An alternative mounting for novel apparatus 10 is depicted in FIG. 3. Buoy 50 has a toroidal base 52 so a mounting of apparatus 10 where it is coincident with the vertical axis of symmetry of said buoy 50 is contraindicated for the reasons mentioned earlier. Accordingly, control box 18 is mounted to an inclined surface of said buoy as depicted so that sensor means 34 samples water that is not within the toroidal space bounded by base 52. A stand-off would be used if it was not feasible to mount control box 18 directly to the buoy as depicted. FIG. 4 illustrates an alternative embodiment wherein the leading end is immersed to a sufficient depth to avoid an abnormally high concentration reading of accumulated substances within the toroidal base 52.
FIG. 6 shows a pair of substantially rigid elongate members 53 in leading relation to a plurality of sensors 34 c-e. A leading contact point 54 abuts the imperforate door 36 thereby preventing the plurality of sensors 34 c-e and the imperforate door 36 from coming into contact. FIGS. 7-9 illustrate the mechanism of the elongate members 53 abutting the imperforate door 36 as the worm gear 26 drives the sensors 34 c-e downward. The imperforate door 36 is pushed downward and open without contacting the sensors 34 c-e. While a single elongate member 53 may be used to achieve this result, at least two or more elongate members 53 is leading relation to the sensors 34 c-e is preferred.
Those having skill in the art of machine design will be able to construct numerous alternative mechanisms for causing the controlled retraction and extension of the sensor means. A worm gear reciprocated by the output shaft of a reversible motor is only one of many mechanisms that can embody this invention. Accordingly, all such mechanical means are within the scope of this invention because the invention includes a water quality sensor that is spaced apart from a body of water when not performing a monitoring function and which is operably immersed within said body of water only during such time a measurement is being taken. Thus, it should be understood that the means for accomplishing the retraction and extension of the sensor means is of secondary importance. Equivalent retraction and extension means would include telescoping structures, accordion or bellows-like structures, jointed, expandable linkages, rack and pinion assemblies, and the like. Alternative motive forces could be supplied by hydraulic means, air pressure, and so on.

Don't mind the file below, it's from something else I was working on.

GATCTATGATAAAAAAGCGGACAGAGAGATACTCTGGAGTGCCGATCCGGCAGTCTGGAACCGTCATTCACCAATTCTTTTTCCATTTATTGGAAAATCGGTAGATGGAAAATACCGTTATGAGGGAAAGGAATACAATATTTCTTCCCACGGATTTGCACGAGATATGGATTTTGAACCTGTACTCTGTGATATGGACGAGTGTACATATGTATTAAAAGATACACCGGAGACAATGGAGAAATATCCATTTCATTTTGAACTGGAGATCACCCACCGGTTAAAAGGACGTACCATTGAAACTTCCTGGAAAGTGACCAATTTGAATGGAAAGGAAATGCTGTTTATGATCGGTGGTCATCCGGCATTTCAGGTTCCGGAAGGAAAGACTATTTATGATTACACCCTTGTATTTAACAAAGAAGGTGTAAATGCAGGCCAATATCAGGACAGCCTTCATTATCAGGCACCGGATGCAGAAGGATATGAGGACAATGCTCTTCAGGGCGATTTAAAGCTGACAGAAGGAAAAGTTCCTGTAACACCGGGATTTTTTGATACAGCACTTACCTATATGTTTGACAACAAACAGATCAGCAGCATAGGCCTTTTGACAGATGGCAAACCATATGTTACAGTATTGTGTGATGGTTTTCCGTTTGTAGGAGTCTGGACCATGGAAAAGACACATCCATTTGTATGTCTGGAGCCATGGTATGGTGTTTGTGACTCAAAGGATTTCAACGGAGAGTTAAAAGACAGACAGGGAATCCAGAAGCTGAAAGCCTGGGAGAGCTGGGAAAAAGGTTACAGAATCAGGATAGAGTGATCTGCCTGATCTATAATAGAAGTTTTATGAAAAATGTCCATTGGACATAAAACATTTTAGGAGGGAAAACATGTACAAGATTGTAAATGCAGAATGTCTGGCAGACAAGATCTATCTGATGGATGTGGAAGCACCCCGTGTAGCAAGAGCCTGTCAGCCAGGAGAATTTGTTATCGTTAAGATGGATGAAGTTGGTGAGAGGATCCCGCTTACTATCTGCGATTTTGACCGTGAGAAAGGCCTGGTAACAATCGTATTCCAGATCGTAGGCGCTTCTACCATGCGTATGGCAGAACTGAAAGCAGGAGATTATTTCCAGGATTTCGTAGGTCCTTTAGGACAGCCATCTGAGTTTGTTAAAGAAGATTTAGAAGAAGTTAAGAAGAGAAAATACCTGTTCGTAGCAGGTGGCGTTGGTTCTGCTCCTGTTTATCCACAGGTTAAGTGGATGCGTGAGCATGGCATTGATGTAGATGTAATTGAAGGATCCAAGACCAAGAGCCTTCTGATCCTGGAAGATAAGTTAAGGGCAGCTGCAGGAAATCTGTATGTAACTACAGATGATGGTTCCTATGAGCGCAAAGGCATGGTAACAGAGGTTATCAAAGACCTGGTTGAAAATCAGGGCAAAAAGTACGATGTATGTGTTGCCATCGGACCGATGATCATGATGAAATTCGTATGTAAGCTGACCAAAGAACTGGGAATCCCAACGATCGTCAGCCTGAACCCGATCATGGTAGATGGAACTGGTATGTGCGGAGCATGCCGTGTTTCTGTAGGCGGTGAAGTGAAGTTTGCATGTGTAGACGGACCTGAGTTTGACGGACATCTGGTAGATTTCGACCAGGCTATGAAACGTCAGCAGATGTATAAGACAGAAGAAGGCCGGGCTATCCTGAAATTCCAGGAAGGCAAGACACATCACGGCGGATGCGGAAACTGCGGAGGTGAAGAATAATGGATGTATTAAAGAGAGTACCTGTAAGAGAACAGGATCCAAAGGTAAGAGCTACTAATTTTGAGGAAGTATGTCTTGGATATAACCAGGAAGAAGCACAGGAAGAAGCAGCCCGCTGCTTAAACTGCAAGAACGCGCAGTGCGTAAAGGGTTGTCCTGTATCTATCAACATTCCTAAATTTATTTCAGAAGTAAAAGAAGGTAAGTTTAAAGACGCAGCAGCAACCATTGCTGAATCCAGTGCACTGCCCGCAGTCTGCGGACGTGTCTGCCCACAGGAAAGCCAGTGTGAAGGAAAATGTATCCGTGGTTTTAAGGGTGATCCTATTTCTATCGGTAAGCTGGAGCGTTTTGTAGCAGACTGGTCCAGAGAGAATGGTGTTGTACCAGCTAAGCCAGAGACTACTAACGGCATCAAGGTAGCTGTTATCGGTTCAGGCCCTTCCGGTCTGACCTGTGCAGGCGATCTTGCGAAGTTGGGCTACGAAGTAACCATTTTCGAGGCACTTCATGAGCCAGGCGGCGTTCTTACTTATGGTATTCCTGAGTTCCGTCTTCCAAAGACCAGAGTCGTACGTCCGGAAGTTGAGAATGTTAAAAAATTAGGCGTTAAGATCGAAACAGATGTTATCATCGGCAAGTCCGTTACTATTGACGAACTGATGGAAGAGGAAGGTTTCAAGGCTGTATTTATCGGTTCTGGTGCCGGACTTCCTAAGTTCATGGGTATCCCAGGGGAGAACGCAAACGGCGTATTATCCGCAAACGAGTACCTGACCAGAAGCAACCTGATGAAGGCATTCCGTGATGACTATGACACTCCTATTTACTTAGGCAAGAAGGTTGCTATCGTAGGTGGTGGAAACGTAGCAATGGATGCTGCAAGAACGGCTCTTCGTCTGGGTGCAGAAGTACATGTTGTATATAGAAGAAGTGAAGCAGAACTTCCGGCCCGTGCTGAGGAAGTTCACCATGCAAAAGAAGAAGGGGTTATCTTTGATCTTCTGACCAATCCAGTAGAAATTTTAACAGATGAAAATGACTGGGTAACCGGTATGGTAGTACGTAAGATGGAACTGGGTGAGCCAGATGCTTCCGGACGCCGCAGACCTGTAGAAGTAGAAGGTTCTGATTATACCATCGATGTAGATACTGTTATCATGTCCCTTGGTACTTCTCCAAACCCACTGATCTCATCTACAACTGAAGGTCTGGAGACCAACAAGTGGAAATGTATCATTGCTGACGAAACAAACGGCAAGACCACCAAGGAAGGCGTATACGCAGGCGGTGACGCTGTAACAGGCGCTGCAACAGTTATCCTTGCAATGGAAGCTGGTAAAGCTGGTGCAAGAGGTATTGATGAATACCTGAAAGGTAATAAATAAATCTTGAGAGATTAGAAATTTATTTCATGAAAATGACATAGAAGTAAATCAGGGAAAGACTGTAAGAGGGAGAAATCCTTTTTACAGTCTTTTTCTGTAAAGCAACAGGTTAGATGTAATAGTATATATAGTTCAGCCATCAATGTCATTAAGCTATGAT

It will be seen that the objects set forth above, and those made apparent from the foregoing description, are efficiently attained. Since certain changes may be made in the above construction without departing from the scope of the invention, it is intended that all matters contained in the foregoing description or shown in the accompanying drawings shall be interpreted as illustrative and not in a limiting sense.
It is also to be understood that the following claims are intended to cover all of the generic and specific features of the invention herein described, and all statements of the scope of the invention which, as a matter of language, might be said to fall therebetween.
Now that the invention has been described,
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|US6429778 *||Sep 21, 2001||Aug 6, 2002||Hycom Instruments Corp.||Water-monitoring apparatus capable of auto-tracing water level and non-contact signal relay for the same|
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|U.S. Classification||73/53.01, 73/866.5|
|Jun 25, 2001||AS||Assignment|
Owner name: JOHN FRANCIS BAXTER, JR., FLORIDA
Free format text: NOTICE OF REVERSION OF PATENT RIGHTS;ASSIGNOR:CRUSADER TECHNOLOGIES, INC.;REEL/FRAME:011923/0783
Effective date: 20010625
|Jul 29, 2004||AS||Assignment|
Owner name: CAITLIN ENTERPRISES LTD., VIRGIN ISLANDS, BRITISH
Free format text: ASSIGNMENT OF ASSIGNORS INTEREST;ASSIGNOR:BAXTER, JOHN F. JR.;REEL/FRAME:015312/0272
Effective date: 20030204
|Sep 1, 2004||REMI||Maintenance fee reminder mailed|
|Feb 14, 2005||SULP||Surcharge for late payment|
|Feb 14, 2005||FPAY||Fee payment|
Year of fee payment: 4
|Aug 25, 2008||REMI||Maintenance fee reminder mailed|
|Feb 13, 2009||LAPS||Lapse for failure to pay maintenance fees|
|Apr 7, 2009||FP||Expired due to failure to pay maintenance fee|
Effective date: 20090213